The speech made by Robin Walker, the Minister for School Standards, in the House of Commons on 17 March 2022.
I genuinely congratulate my hon. Friend the Member for Meon Valley (Mrs Drummond) on securing this debate and on the enthusiasm with which she has put her case. She has written extensively about examinations and assessment and she is a passionate advocate for children and young people.
There is a great deal on which we can agree, such as understanding the importance of young people’s mental health, the importance of skills as well as academic rigour in the system, and the importance of balancing opportunities across vocational and academic routes. I entirely agree with my hon. Friend that we do not want schools to be teaching to the test and that we want pupils to be engaged in activities as well as learning from which they can benefit.
I fear that we are fated to disagree, however, on exams and assessment reform. We stood on a manifesto that promised to ensure that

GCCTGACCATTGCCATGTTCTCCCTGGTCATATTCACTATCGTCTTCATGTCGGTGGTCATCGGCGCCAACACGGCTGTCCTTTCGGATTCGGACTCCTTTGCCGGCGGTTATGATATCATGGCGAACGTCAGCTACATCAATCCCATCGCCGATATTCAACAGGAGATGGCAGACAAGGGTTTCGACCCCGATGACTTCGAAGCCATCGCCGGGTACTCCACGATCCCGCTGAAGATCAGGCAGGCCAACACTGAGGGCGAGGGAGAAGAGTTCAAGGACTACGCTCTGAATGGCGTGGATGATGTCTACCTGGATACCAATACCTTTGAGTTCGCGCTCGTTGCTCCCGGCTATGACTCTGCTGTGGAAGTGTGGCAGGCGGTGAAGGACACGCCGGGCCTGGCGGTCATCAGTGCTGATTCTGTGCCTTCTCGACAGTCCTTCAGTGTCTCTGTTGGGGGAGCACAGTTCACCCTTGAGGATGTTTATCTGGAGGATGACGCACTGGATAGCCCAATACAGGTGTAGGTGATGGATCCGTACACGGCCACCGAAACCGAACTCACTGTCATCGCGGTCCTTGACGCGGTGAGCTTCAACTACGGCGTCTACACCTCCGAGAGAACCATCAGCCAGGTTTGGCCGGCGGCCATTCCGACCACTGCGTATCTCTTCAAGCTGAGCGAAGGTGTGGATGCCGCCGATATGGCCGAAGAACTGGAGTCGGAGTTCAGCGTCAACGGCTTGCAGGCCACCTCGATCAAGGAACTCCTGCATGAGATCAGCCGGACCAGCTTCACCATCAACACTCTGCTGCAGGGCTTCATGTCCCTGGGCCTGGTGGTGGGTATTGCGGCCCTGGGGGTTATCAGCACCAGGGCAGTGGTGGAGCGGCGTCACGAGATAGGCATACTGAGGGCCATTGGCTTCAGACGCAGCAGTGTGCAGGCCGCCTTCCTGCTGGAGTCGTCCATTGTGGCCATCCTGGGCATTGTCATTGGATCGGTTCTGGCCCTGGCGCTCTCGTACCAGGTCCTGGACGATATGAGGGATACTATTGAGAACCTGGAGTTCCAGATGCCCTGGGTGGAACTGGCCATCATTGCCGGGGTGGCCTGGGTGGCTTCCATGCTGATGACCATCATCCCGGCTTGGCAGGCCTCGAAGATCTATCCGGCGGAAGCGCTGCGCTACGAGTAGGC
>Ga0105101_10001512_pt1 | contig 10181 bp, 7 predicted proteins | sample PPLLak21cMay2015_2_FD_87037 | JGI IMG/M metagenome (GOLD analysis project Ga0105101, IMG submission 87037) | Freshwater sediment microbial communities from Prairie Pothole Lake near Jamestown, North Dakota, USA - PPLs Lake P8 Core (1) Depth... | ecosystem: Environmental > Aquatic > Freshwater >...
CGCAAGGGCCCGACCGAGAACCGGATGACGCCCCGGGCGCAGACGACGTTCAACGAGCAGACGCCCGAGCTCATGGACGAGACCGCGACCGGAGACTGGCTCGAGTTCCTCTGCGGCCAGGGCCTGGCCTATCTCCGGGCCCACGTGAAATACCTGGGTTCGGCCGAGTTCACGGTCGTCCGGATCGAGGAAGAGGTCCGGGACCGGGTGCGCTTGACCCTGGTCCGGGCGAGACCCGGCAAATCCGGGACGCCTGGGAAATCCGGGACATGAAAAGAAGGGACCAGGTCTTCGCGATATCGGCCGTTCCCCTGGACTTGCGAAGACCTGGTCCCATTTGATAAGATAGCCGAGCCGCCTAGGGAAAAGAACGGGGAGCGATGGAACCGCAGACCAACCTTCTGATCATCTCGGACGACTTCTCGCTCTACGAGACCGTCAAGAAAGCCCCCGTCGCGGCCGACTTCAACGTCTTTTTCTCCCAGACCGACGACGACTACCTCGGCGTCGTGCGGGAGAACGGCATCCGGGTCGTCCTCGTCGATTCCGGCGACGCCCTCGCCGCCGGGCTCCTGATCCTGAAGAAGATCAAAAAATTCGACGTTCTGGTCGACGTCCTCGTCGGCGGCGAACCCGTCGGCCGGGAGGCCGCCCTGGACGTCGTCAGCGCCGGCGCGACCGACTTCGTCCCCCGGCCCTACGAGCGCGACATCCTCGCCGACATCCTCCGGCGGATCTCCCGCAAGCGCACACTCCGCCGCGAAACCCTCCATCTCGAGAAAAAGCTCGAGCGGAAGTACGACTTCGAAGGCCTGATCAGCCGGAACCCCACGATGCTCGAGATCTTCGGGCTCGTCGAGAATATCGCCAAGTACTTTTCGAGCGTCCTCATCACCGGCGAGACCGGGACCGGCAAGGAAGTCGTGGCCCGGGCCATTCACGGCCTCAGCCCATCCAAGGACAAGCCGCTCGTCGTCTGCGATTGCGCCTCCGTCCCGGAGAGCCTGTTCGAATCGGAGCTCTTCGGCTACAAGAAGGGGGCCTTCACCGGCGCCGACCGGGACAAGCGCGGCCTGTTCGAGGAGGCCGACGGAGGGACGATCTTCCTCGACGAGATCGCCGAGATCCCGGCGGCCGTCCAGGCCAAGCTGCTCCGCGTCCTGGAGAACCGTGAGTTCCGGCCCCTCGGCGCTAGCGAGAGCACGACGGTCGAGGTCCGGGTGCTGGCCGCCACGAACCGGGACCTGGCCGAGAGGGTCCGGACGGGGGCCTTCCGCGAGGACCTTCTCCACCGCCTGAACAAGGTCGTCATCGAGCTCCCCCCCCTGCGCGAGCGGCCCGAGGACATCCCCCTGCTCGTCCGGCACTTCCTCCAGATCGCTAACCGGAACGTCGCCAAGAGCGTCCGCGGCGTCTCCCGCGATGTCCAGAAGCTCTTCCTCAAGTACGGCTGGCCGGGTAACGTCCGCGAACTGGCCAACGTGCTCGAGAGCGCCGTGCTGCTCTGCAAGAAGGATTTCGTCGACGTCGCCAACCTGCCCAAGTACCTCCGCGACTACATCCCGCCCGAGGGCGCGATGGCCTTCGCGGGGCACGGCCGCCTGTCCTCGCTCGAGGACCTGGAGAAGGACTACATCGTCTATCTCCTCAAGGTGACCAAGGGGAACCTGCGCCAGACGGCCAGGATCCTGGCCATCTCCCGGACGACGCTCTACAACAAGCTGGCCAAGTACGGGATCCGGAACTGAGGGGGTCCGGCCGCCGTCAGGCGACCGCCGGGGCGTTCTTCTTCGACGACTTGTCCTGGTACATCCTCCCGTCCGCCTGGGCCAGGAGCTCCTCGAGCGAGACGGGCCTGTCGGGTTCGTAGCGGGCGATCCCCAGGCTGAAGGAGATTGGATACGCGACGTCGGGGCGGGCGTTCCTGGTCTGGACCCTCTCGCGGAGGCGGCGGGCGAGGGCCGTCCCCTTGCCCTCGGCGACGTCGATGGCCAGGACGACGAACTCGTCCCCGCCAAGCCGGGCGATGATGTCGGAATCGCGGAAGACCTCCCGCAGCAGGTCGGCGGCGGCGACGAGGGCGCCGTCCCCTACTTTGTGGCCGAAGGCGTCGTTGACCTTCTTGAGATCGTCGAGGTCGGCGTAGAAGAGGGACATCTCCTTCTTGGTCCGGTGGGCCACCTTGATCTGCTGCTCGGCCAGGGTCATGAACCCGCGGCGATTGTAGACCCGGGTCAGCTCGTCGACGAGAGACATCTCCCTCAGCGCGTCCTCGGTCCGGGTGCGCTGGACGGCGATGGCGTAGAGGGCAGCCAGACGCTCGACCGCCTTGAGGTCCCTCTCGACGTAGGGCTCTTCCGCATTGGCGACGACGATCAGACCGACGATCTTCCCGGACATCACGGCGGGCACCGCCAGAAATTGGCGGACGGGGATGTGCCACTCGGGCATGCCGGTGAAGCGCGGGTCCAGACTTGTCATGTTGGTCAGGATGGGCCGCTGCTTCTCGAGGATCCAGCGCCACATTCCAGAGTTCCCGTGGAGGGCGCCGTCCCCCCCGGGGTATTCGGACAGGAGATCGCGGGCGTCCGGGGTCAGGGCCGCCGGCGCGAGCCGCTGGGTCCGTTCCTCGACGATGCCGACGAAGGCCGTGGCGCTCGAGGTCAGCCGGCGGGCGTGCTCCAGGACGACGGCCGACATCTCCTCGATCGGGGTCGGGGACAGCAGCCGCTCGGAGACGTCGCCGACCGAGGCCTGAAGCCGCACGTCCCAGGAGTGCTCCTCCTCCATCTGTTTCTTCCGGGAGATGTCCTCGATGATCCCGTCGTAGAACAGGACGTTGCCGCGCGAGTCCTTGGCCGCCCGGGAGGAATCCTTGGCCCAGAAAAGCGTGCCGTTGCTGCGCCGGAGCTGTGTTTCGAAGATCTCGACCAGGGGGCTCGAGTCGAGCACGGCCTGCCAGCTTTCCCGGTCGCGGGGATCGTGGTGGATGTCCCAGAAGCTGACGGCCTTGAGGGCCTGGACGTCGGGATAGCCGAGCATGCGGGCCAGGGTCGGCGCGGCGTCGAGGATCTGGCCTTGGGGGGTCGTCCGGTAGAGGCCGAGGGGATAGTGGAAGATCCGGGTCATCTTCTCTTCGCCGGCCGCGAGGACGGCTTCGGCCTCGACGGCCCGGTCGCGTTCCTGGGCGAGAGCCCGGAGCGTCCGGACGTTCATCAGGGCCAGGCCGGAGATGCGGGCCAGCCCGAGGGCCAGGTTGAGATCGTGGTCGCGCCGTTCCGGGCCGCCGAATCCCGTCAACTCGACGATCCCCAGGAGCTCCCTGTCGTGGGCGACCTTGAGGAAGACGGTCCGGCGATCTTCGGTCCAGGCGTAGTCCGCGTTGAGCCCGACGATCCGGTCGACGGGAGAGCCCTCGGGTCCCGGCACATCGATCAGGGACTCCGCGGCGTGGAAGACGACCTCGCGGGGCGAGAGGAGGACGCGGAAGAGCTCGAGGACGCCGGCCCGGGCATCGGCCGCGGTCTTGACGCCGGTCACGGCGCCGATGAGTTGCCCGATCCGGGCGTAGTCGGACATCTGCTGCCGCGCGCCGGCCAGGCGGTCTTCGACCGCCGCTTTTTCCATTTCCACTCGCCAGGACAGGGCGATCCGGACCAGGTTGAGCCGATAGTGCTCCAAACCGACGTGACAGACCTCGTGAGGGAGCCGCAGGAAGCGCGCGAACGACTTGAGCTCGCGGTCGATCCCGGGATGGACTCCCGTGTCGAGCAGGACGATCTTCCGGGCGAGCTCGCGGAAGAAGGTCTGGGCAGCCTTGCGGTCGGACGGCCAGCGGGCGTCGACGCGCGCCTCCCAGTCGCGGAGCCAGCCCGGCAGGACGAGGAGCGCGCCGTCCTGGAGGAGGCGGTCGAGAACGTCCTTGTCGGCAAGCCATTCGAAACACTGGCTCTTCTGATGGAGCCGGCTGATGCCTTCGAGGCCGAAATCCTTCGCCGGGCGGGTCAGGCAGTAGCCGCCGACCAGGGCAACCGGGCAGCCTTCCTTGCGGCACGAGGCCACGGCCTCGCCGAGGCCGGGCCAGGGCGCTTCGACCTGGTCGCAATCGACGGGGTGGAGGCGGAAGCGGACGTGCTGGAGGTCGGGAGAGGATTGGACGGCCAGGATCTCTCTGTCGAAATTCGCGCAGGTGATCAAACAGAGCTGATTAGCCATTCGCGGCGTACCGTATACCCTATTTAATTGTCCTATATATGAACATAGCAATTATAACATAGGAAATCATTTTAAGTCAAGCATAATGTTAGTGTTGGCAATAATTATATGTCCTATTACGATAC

“every pupil gets the qualifications they need for a prosperous future, while learning in an environment where they will be…fulfilled.”
It is vital to me that qualifications align with our broader vision for education. The Government are clear that young people should be able to access a broad and balanced academically focused curriculum up until the age of 16. We believe that pupils should be introduced to the best that has been thought and said to familiarise them with the essential knowledge that they need to be educated citizens and to ensure that as many children as possible can lay claim to a rich intellectual inheritance.